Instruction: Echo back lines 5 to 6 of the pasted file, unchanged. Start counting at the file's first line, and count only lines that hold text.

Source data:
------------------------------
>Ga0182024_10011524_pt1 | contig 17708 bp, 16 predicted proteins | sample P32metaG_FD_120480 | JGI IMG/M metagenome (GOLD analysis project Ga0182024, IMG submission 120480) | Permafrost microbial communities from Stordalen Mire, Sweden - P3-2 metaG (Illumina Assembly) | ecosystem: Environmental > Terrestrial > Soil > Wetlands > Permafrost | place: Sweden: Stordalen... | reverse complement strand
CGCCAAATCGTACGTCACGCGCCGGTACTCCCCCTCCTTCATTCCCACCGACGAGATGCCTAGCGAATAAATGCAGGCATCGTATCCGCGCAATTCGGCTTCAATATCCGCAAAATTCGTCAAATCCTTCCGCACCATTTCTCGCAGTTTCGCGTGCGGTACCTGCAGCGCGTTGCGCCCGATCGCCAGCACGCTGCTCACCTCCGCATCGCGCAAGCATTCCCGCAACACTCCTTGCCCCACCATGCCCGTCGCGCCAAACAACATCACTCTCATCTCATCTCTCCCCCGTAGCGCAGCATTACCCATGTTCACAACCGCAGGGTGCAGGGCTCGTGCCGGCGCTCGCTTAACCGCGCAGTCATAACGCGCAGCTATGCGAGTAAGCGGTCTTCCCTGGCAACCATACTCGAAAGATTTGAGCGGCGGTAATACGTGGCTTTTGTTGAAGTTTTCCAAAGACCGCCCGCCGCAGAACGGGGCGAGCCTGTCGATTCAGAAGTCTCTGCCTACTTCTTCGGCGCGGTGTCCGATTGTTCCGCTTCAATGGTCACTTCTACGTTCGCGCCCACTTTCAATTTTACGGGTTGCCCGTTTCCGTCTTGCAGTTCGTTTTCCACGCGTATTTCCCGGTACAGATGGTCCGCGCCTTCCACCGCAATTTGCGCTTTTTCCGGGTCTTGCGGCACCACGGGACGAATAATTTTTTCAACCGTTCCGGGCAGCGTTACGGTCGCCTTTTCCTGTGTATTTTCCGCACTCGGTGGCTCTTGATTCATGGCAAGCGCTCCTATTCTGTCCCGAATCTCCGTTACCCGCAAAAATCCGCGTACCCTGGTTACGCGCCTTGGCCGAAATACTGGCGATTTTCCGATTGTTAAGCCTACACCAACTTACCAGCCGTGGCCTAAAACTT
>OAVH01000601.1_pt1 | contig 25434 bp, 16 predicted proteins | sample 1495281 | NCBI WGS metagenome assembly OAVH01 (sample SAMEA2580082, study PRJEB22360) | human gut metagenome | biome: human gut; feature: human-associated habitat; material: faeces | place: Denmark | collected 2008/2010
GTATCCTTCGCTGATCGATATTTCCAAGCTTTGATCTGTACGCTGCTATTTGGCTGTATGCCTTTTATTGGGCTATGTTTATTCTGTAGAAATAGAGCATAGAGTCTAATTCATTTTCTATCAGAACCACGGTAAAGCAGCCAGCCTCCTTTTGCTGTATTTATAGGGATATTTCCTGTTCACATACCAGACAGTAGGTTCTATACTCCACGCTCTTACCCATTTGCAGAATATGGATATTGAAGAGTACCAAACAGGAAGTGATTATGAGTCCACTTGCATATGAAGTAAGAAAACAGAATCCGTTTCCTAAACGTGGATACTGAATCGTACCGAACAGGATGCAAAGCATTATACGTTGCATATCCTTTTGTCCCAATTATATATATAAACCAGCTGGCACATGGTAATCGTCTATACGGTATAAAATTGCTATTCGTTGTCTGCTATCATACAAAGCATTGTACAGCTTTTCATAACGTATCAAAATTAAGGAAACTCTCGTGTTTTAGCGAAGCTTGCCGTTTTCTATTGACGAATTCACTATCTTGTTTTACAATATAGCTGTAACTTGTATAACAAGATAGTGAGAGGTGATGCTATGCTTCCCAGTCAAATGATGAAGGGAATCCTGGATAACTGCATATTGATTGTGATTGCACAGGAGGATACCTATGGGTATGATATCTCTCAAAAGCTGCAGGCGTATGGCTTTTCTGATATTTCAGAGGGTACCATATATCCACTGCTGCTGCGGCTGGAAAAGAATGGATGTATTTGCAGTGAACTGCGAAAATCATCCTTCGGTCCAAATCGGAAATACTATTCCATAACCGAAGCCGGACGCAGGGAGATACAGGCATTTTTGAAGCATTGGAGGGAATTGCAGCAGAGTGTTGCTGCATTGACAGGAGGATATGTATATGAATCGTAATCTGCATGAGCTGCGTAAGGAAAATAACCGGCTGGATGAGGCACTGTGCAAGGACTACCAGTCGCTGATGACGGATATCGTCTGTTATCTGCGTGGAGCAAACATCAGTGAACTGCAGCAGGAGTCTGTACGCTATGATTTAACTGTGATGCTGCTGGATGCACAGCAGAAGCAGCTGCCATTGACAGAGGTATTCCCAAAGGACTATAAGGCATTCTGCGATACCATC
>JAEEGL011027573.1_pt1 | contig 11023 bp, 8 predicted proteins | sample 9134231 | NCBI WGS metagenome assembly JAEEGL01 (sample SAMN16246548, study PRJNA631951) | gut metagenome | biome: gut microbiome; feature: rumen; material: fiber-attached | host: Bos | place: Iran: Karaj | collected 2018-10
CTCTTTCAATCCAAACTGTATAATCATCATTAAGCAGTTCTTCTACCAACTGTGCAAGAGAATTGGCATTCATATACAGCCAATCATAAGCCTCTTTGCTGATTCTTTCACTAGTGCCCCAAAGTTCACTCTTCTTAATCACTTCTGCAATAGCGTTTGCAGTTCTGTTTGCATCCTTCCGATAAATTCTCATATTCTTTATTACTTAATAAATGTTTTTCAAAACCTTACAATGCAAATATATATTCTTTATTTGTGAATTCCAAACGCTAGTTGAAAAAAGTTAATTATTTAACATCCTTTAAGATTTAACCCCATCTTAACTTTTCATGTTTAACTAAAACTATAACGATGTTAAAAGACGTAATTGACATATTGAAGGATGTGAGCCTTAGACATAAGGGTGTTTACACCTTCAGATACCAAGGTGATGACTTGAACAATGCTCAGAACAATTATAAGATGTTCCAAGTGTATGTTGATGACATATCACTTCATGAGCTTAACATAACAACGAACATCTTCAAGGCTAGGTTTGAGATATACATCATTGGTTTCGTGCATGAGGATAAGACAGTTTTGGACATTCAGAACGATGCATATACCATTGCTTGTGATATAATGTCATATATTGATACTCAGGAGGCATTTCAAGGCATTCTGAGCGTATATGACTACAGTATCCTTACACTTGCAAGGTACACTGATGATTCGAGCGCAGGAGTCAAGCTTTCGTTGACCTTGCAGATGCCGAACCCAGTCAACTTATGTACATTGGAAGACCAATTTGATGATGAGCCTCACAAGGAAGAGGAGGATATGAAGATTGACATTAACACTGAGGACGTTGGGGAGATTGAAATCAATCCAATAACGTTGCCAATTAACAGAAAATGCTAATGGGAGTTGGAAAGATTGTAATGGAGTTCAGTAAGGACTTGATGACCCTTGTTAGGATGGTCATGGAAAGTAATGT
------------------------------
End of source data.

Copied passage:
>JAEEGL011027573.1_pt1 | contig 11023 bp, 8 predicted proteins | sample 9134231 | NCBI WGS metagenome assembly JAEEGL01 (sample SAMN16246548, study PRJNA631951) | gut metagenome | biome: gut microbiome; feature: rumen; material: fiber-attached | host: Bos | place: Iran: Karaj | collected 2018-10
CTCTTTCAATCCAAACTGTATAATCATCATTAAGCAGTTCTTCTACCAACTGTGCAAGAGAATTGGCATTCATATACAGCCAATCATAAGCCTCTTTGCTGATTCTTTCACTAGTGCCCCAAAGTTCACTCTTCTTAATCACTTCTGCAATAGCGTTTGCAGTTCTGTTTGCATCCTTCCGATAAATTCTCATATTCTTTATTACTTAATAAATGTTTTTCAAAACCTTACAATGCAAATATATATTCTTTATTTGTGAATTCCAAACGCTAGTTGAAAAAAGTTAATTATTTAACATCCTTTAAGATTTAACCCCATCTTAACTTTTCATGTTTAACTAAAACTATAACGATGTTAAAAGACGTAATTGACATATTGAAGGATGTGAGCCTTAGACATAAGGGTGTTTACACCTTCAGATACCAAGGTGATGACTTGAACAATGCTCAGAACAATTATAAGATGTTCCAAGTGTATGTTGATGACATATCACTTCATGAGCTTAACATAACAACGAACATCTTCAAGGCTAGGTTTGAGATATACATCATTGGTTTCGTGCATGAGGATAAGACAGTTTTGGACATTCAGAACGATGCATATACCATTGCTTGTGATATAATGTCATATATTGATACTCAGGAGGCATTTCAAGGCATTCTGAGCGTATATGACTACAGTATCCTTACACTTGCAAGGTACACTGATGATTCGAGCGCAGGAGTCAAGCTTTCGTTGACCTTGCAGATGCCGAACCCAGTCAACTTATGTACATTGGAAGACCAATTTGATGATGAGCCTCACAAGGAAGAGGAGGATATGAAGATTGACATTAACACTGAGGACGTTGGGGAGATTGAAATCAATCCAATAACGTTGCCAATTAACAGAAAATGCTAATGGGAGTTGGAAAGATTGTAATGGAGTTCAGTAAGGACTTGATGACCCTTGTTAGGATGGTCATGGAAAGTAATGT